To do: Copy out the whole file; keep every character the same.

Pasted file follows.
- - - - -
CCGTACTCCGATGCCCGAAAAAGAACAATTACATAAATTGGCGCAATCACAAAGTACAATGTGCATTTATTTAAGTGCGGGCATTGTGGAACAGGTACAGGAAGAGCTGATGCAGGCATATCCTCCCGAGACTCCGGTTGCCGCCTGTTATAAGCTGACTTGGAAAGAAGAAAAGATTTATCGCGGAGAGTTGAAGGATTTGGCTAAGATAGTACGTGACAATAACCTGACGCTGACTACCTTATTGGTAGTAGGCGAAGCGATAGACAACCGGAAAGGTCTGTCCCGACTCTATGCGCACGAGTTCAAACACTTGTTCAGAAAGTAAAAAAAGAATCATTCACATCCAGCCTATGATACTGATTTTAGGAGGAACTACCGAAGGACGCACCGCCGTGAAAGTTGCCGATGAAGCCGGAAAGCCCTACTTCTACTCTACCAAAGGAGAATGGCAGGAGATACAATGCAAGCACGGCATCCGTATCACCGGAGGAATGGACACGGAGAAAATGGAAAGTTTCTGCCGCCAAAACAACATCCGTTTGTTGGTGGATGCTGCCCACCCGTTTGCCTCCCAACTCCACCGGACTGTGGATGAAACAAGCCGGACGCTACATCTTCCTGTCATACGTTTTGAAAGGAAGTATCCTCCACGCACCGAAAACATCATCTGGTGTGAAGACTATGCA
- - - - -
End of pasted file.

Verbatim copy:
CCGTACTCCGATGCCCGAAAAAGAACAATTACATAAATTGGCGCAATCACAAAGTACAATGTGCATTTATTTAAGTGCGGGCATTGTGGAACAGGTACAGGAAGAGCTGATGCAGGCATATCCTCCCGAGACTCCGGTTGCCGCCTGTTATAAGCTGACTTGGAAAGAAGAAAAGATTTATCGCGGAGAGTTGAAGGATTTGGCTAAGATAGTACGTGACAATAACCTGACGCTGACTACCTTATTGGTAGTAGGCGAAGCGATAGACAACCGGAAAGGTCTGTCCCGACTCTATGCGCACGAGTTCAAACACTTGTTCAGAAAGTAAAAAAAGAATCATTCACATCCAGCCTATGATACTGATTTTAGGAGGAACTACCGAAGGACGCACCGCCGTGAAAGTTGCCGATGAAGCCGGAAAGCCCTACTTCTACTCTACCAAAGGAGAATGGCAGGAGATACAATGCAAGCACGGCATCCGTATCACCGGAGGAATGGACACGGAGAAAATGGAAAGTTTCTGCCGCCAAAACAACATCCGTTTGTTGGTGGATGCTGCCCACCCGTTTGCCTCCCAACTCCACCGGACTGTGGATGAAACAAGCCGGACGCTACATCTTCCTGTCATACGTTTTGAAAGGAAGTATCCTCCACGCACCGAAAACATCATCTGGTGTGAAGACTATGCA